The art of peace: Interrogating community-devised arts-based peacebuilding

HCRI hosts a major AHRC (Arts and Humanities Research Council) funded study entitled ‘The art of peace: Interrogating community-devised arts-based peacebuilding'.

A drawing of 'Resistance through art' painted on a wall
  • Grant holders: Oliver Richmond, Birte Vogel, Stefanie Kappler
  • Funding agency: Arts and Humanities Research Council (AHRC)
  • Amount of award: £900,000
  • The project is run in partnership with In Place of War

Summary of project

I fear we [peacebuilders] see ourselves to be - and have therefore become - more technicians than artists. By virtue of this shift of perception our approaches have become too cookie-cutter-like, too reliant on what proper technique suggests as a frame of reference, and as a result, our processes are too rigid and fragile.

JP Lederach / Peace scholar

International interventions aimed at building peace in conflict and post-conflict societies have a mixed track-record at best in achieving their objectives. One of the main explanations for this is the apparent inability of international actors to reach out and connect with local communities and leaders who are key in transforming societies and enabling a lasting peace.

In recent years, arts-based approaches to peacebuilding have gained traction as an emerging area of research and practice. Despite these advances, as an area of study and practice, they remain under-researched. In particular, there is a deficit in understanding the impact community devised and led arts projects can have on peace formation at various stages of conflict amongst diverse actors.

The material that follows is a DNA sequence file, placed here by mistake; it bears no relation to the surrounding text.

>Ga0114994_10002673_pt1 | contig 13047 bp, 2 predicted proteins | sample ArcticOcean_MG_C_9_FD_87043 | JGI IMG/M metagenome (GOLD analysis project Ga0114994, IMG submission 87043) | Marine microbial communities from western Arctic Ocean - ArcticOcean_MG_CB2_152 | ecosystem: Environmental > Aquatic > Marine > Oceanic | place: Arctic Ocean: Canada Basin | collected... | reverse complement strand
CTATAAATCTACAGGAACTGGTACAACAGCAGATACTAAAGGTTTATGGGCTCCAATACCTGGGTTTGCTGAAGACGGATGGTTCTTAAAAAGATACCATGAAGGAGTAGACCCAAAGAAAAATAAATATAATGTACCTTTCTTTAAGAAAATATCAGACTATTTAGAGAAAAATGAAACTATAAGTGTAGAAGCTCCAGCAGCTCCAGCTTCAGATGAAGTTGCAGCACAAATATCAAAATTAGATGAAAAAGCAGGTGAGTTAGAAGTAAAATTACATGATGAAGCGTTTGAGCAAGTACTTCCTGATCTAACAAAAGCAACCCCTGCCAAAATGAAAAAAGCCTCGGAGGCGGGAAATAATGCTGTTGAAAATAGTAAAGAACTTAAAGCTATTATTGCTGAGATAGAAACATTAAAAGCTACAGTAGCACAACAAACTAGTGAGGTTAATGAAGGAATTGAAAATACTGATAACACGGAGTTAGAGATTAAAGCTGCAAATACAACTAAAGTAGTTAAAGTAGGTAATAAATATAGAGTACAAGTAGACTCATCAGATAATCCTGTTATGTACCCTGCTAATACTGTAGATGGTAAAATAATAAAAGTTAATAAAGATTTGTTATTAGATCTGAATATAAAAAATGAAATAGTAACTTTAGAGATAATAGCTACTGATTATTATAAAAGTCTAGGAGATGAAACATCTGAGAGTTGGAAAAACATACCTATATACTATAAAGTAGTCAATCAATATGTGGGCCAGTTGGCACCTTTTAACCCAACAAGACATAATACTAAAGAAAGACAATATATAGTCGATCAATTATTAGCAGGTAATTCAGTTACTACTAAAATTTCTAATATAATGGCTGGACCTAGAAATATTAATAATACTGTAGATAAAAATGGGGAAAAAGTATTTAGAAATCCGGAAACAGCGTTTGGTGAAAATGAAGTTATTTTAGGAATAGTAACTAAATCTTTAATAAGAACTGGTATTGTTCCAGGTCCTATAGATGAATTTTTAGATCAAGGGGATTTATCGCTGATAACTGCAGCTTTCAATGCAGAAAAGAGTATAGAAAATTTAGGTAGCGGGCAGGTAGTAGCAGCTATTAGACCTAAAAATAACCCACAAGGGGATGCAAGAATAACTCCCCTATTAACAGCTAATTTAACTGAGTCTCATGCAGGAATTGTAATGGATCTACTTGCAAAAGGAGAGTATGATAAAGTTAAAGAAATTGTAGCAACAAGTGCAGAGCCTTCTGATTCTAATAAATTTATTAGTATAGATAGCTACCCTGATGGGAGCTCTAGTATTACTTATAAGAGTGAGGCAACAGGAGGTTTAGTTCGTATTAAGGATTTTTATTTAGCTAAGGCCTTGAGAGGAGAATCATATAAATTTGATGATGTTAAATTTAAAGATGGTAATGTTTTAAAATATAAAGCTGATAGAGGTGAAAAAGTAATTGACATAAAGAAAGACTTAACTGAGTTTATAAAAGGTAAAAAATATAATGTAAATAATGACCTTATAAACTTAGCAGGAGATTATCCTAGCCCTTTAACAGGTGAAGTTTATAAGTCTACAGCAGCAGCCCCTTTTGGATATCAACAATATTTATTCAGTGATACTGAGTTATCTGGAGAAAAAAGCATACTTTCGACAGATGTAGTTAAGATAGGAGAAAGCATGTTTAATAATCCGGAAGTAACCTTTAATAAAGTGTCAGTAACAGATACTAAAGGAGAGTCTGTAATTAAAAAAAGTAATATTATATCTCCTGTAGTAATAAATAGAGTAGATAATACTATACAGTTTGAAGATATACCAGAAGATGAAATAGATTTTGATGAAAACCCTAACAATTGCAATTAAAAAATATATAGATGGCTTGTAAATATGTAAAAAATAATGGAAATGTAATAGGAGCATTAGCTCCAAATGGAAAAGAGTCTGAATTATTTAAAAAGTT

Thus, this project investigates the potential of grassroots-led arts projects in undertaking a key role in how peace emerges within a country and stresses the agency of local people to change their society. It focuses on four very different case studies: Bosnia and Herzegovina, Colombia, Democratic Republic of Congo and Lebanon.

The project will be run by the University of Manchester, Durham University, and In Place of War with the support of several local researchers and artists, combining insights from the field of academia with local arts practitioners on the ground. Project leads will form a partnership with local organisations and actors in each of the case countries to conduct the research and devise a toolkit for grassroots and NGO practitioners on the one hand, but also to co-produce art productions on the other.

Project objectives

The project aims to determine how arts can positively contribute to peace. It builds a community of practice between academics, artists, practitioners and policy-actors to explore the transformative power of the creative arts in the context of conflict and peace. Creating an evidence-base around the impact of arts can shape new policies and NGO programming to improve the life of people in conflict-affected societies.

Thus, the project seeks to answer the following core questions:

  1. What role can grassroots arts play in different types and stages of war?
  2. Based on these insights, under what conditions can the creative arts and peace formation processes be best integrated with each other?
  3. How can we understand the extent to which creative arts projects help external or internal norms of peace to be adopted on a broader social level, or do they highlight local norms?

Find out more

The art of peace: Interrogating community-devised arts-based peacebuilding – project website